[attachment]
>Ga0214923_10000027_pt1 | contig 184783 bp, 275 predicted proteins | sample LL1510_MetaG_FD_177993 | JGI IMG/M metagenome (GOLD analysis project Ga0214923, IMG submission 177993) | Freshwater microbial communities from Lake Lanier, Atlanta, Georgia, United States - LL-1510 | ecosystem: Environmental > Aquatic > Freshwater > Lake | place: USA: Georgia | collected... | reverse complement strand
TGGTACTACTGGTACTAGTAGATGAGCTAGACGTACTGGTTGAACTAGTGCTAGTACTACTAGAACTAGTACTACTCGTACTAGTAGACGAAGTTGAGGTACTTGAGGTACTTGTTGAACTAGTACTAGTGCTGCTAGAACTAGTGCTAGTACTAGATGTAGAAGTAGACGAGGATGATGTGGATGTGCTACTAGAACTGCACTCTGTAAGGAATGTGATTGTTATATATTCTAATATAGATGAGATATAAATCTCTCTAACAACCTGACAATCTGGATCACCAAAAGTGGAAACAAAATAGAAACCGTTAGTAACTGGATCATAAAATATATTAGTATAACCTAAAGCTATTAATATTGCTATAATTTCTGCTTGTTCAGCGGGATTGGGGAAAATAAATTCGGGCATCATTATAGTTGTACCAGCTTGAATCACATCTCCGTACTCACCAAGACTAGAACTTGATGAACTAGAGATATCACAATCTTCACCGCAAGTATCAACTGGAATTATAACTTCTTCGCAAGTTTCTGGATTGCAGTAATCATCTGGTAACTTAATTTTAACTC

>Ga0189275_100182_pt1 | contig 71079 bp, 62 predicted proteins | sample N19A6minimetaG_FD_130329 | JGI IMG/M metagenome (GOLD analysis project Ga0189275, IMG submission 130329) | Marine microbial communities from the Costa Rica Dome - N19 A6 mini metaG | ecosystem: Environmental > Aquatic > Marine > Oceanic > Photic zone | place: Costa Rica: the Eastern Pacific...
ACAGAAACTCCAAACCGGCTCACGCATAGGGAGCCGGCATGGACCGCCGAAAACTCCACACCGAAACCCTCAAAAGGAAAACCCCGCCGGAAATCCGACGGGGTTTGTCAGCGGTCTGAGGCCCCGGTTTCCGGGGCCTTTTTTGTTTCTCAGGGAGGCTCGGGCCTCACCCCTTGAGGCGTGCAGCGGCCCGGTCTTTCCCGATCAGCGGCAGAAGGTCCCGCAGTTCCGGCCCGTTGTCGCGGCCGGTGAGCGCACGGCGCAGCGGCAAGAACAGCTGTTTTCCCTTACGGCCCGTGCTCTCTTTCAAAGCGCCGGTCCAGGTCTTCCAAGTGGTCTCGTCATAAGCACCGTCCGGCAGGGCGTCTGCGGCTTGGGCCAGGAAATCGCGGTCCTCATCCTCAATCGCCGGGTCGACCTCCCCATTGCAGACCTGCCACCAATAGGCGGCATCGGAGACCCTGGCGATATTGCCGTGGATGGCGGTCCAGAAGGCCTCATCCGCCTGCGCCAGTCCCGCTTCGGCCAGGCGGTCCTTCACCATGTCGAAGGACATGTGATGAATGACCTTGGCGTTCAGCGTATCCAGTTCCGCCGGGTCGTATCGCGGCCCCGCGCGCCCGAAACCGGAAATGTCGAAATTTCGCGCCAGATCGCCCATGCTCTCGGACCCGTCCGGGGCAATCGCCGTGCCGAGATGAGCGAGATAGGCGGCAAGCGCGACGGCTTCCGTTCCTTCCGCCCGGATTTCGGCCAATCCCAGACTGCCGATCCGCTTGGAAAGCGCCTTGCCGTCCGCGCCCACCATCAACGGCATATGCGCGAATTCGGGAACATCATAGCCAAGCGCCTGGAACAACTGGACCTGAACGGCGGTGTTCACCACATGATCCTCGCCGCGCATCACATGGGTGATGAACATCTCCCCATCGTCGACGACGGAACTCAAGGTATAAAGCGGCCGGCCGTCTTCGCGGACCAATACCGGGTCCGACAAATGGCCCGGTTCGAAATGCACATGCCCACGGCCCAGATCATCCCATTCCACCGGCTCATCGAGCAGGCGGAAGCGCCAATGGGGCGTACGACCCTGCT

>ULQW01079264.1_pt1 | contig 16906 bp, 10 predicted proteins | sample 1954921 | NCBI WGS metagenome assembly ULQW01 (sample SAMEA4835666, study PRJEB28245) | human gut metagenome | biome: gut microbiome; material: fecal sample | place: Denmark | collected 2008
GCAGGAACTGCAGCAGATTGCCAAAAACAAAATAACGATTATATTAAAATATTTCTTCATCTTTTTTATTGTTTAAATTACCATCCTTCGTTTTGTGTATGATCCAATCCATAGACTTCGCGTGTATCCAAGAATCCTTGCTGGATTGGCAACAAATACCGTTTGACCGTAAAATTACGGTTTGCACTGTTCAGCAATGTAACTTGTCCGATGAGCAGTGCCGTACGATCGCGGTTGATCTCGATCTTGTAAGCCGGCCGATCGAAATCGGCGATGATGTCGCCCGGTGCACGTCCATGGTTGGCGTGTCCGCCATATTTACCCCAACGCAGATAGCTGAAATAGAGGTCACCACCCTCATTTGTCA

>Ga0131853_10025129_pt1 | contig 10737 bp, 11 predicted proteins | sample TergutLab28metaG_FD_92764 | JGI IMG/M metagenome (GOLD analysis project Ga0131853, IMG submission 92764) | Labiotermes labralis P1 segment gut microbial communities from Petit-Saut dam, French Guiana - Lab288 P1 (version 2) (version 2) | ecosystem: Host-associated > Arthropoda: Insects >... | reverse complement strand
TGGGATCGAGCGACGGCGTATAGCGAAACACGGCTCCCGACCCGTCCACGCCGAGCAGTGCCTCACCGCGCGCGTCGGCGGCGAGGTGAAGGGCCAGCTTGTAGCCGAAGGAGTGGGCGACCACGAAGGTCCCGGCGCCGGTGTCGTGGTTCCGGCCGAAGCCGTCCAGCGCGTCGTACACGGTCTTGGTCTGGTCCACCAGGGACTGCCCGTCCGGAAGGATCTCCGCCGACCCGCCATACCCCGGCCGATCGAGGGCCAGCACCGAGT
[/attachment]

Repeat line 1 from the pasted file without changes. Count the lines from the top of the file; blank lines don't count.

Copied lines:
>Ga0214923_10000027_pt1 | contig 184783 bp, 275 predicted proteins | sample LL1510_MetaG_FD_177993 | JGI IMG/M metagenome (GOLD analysis project Ga0214923, IMG submission 177993) | Freshwater microbial communities from Lake Lanier, Atlanta, Georgia, United States - LL-1510 | ecosystem: Environmental > Aquatic > Freshwater > Lake | place: USA: Georgia | collected... | reverse complement strand